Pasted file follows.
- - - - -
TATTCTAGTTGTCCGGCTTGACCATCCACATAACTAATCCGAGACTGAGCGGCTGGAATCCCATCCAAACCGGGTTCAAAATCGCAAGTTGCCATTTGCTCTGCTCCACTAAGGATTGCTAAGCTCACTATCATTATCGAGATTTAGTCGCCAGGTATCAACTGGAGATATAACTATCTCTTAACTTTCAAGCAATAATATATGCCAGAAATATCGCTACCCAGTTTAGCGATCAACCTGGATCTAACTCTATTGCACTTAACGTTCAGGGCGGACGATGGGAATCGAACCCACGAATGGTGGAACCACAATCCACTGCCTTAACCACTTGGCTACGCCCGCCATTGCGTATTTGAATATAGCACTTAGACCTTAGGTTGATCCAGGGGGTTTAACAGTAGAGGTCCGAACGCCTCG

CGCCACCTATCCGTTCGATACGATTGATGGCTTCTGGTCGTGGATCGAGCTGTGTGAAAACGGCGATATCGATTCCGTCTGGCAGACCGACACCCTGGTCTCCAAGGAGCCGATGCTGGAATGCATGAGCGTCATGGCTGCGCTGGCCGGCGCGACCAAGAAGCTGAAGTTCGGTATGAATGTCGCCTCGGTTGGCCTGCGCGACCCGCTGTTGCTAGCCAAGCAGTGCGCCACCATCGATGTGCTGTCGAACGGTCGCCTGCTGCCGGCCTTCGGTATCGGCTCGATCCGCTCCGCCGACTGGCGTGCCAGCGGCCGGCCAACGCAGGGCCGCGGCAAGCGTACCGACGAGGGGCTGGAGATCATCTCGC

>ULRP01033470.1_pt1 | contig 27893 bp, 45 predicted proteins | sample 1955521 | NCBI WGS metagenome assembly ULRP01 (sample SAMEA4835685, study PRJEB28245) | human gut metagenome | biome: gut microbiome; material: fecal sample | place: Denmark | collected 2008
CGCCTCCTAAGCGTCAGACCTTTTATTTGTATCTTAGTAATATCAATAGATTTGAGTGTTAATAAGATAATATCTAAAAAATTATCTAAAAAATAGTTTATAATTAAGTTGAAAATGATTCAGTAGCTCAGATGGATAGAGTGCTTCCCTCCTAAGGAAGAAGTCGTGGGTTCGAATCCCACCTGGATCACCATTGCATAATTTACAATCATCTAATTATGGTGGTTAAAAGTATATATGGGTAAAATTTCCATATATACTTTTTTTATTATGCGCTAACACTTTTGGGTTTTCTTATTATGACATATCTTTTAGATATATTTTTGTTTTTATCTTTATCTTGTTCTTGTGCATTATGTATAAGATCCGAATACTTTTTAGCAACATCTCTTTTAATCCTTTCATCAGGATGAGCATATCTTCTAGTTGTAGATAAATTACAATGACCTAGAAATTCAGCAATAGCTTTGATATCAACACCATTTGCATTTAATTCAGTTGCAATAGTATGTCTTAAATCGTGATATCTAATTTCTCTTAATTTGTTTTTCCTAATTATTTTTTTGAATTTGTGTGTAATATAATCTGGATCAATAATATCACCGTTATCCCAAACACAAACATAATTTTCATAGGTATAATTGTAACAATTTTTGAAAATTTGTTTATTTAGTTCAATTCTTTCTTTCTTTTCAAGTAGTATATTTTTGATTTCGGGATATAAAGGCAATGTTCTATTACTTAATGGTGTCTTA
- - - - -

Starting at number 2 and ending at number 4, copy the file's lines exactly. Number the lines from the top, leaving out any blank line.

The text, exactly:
CGCCACCTATCCGTTCGATACGATTGATGGCTTCTGGTCGTGGATCGAGCTGTGTGAAAACGGCGATATCGATTCCGTCTGGCAGACCGACACCCTGGTCTCCAAGGAGCCGATGCTGGAATGCATGAGCGTCATGGCTGCGCTGGCCGGCGCGACCAAGAAGCTGAAGTTCGGTATGAATGTCGCCTCGGTTGGCCTGCGCGACCCGCTGTTGCTAGCCAAGCAGTGCGCCACCATCGATGTGCTGTCGAACGGTCGCCTGCTGCCGGCCTTCGGTATCGGCTCGATCCGCTCCGCCGACTGGCGTGCCAGCGGCCGGCCAACGCAGGGCCGCGGCAAGCGTACCGACGAGGGGCTGGAGATCATCTCGC

>ULRP01033470.1_pt1 | contig 27893 bp, 45 predicted proteins | sample 1955521 | NCBI WGS metagenome assembly ULRP01 (sample SAMEA4835685, study PRJEB28245) | human gut metagenome | biome: gut microbiome; material: fecal sample | place: Denmark | collected 2008
CGCCTCCTAAGCGTCAGACCTTTTATTTGTATCTTAGTAATATCAATAGATTTGAGTGTTAATAAGATAATATCTAAAAAATTATCTAAAAAATAGTTTATAATTAAGTTGAAAATGATTCAGTAGCTCAGATGGATAGAGTGCTTCCCTCCTAAGGAAGAAGTCGTGGGTTCGAATCCCACCTGGATCACCATTGCATAATTTACAATCATCTAATTATGGTGGTTAAAAGTATATATGGGTAAAATTTCCATATATACTTTTTTTATTATGCGCTAACACTTTTGGGTTTTCTTATTATGACATATCTTTTAGATATATTTTTGTTTTTATCTTTATCTTGTTCTTGTGCATTATGTATAAGATCCGAATACTTTTTAGCAACATCTCTTTTAATCCTTTCATCAGGATGAGCATATCTTCTAGTTGTAGATAAATTACAATGACCTAGAAATTCAGCAATAGCTTTGATATCAACACCATTTGCATTTAATTCAGTTGCAATAGTATGTCTTAAATCGTGATATCTAATTTCTCTTAATTTGTTTTTCCTAATTATTTTTTTGAATTTGTGTGTAATATAATCTGGATCAATAATATCACCGTTATCCCAAACACAAACATAATTTTCATAGGTATAATTGTAACAATTTTTGAAAATTTGTTTATTTAGTTCAATTCTTTCTTTCTTTTCAAGTAGTATATTTTTGATTTCGGGATATAAAGGCAATGTTCTATTACTTAATGGTGTCTTA